When I was dropped off at the airport by Mark and his wonderful mom at 5:00 A.M. (meaning we left at about 4:15 A.M.) I thought I would be upset, but I wasn’t. I remember my first encounter on this journey was with a nice lady who was working the front desk area for checked luggage and boarding passes. I walked up dazed mainly because I was exhausted. I just stared at her, and then she asked, “Where are you going?”

“Uh, China?” I said with uncertainty. Wait, what? I am going to China?! Luckily, Mark stepped in and explained to her I was flying to Shanghai and asked if my luggage would be carried to the final destination. Such a good person. Anyway, that is when it hit me. Here I was about to say goodbye to someone who I have never spent two months away from without at least one visit. The one person who I would bring with me if I could. A person that I am fortunate, and thankful that I can miss this much.

I was very numb for the remainder of my time with him because I knew I had to be focused which is another thing I do when I need to get by, and I needed to get by to not miss these flights. My first flight left Kansas City at about 7:00 A.M. and my next flight left from San Francisco at about 1:00 P.M. One thing I learned was to buy flights with decent layovers, however, I did not need to go through security again once I was in the San Francisco airport so I ended up having time to watch an episode of Gilmore Girls, and FaceTime with Mark before I left the States. I finally let Mark go, which was very difficult for me. I kept texting him, but not talking to the one person I wanted there with me was too much for me to handle. In that time a little Chinese lady sat next me, which for the gate I was waiting at was very common because we were flying into Shanghai, but this lady was different. She kept looking at me, and then at my ticket, and then at me. Finally I looked back at her and said, “Hi, my name is Brittany!” She looked shocked at first, then smiled and said, “Hello, I’m Sunny.” Sunny. That was definitely a name I needed to hear to brighten up my day. She spoke English very well, but I also found it hard to understand her accent at times. We talked about why she was in California, and where I was going and what I would be doing. She actually knew where Wuxi was, and lived very close by. Apparently in the Chinese culture I have learned it’s not weird to give your contact information to seek out people that you’ve just met. Of course she only gave me her e-mail, so no worries there.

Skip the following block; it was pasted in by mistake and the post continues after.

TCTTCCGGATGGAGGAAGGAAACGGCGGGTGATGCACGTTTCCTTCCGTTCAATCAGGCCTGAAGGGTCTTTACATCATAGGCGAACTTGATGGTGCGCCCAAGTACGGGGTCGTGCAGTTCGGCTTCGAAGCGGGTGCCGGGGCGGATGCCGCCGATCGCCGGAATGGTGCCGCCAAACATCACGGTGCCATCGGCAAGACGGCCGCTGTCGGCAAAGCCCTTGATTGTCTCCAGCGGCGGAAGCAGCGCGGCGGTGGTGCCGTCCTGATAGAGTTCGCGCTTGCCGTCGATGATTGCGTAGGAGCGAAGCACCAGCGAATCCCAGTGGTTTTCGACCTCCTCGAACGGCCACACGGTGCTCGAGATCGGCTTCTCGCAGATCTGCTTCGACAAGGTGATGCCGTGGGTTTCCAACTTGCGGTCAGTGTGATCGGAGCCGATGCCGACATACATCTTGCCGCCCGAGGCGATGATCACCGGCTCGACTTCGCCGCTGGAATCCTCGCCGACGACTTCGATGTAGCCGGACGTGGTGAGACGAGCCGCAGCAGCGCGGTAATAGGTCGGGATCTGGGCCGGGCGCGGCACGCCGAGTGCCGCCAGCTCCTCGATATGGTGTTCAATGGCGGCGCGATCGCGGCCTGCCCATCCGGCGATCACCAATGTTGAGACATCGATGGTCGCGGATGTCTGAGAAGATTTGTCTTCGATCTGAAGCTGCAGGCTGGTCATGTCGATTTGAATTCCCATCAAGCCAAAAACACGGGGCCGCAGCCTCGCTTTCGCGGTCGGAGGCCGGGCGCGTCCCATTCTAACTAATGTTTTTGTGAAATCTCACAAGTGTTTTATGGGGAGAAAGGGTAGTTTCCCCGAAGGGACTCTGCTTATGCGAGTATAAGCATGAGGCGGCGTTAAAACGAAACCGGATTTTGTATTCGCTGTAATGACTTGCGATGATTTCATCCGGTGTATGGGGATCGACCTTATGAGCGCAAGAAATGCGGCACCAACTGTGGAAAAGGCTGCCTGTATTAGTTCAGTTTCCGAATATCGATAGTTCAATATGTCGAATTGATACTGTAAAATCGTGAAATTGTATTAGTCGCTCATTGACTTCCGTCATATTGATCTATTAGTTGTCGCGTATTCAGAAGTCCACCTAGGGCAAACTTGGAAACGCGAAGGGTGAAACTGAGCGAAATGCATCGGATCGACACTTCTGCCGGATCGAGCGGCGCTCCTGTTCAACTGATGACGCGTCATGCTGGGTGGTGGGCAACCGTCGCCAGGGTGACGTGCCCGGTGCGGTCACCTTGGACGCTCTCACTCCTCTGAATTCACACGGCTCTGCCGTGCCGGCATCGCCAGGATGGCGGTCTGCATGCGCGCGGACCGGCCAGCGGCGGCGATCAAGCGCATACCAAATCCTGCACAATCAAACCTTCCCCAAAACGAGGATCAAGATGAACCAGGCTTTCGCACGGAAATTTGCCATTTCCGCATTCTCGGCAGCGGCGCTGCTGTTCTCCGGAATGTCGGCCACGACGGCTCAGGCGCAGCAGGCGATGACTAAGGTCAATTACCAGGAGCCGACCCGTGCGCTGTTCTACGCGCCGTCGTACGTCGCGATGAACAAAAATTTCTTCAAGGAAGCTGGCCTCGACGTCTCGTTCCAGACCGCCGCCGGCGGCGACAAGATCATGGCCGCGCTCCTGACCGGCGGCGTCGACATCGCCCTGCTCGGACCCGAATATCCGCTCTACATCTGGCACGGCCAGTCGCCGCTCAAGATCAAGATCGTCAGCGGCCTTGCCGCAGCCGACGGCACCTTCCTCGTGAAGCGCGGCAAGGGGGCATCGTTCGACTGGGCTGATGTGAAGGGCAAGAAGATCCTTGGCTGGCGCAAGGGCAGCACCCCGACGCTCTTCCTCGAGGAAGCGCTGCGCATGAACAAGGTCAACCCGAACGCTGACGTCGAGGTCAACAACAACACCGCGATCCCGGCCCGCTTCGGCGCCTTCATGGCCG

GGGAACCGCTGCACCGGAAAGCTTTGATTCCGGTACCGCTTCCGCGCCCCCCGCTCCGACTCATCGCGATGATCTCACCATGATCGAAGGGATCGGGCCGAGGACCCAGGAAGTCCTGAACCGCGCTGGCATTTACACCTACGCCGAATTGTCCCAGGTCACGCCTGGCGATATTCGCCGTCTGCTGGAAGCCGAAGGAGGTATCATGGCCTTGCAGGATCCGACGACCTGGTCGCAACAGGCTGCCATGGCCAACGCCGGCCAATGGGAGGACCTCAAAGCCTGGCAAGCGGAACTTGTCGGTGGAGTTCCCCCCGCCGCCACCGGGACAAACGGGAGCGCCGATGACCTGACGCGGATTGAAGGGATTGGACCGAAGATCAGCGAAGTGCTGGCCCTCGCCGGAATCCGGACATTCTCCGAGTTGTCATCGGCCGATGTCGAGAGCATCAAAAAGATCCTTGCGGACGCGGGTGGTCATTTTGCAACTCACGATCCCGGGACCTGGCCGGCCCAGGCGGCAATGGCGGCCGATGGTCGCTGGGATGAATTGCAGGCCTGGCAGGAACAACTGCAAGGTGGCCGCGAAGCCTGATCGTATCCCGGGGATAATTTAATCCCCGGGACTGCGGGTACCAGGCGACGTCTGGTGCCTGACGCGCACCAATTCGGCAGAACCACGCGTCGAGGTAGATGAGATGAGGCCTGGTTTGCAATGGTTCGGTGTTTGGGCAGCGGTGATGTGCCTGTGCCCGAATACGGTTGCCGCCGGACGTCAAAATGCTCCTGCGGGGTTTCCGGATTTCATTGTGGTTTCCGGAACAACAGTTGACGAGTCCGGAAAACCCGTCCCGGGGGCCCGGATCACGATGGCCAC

Meeting her was exactly what I needed. She was kind, and positive, which if you’ve ever been in an airport that can be a breath of fresh air. Before I knew it, my flight was boarding onto a plane where I would sit for 13 hours that smelled of some kind of Chinese food, but not really in a good way. I was scared but excited, and I was unsure what was going to happen. I found my seat, 48C, and waited for take off before I took medicine that would help me sleep (I get anxious being up in the air for so long) which would also help with jet lag later.

Then I realized I was thinking about something I never thought would be possible for me.

I will be teaching in China.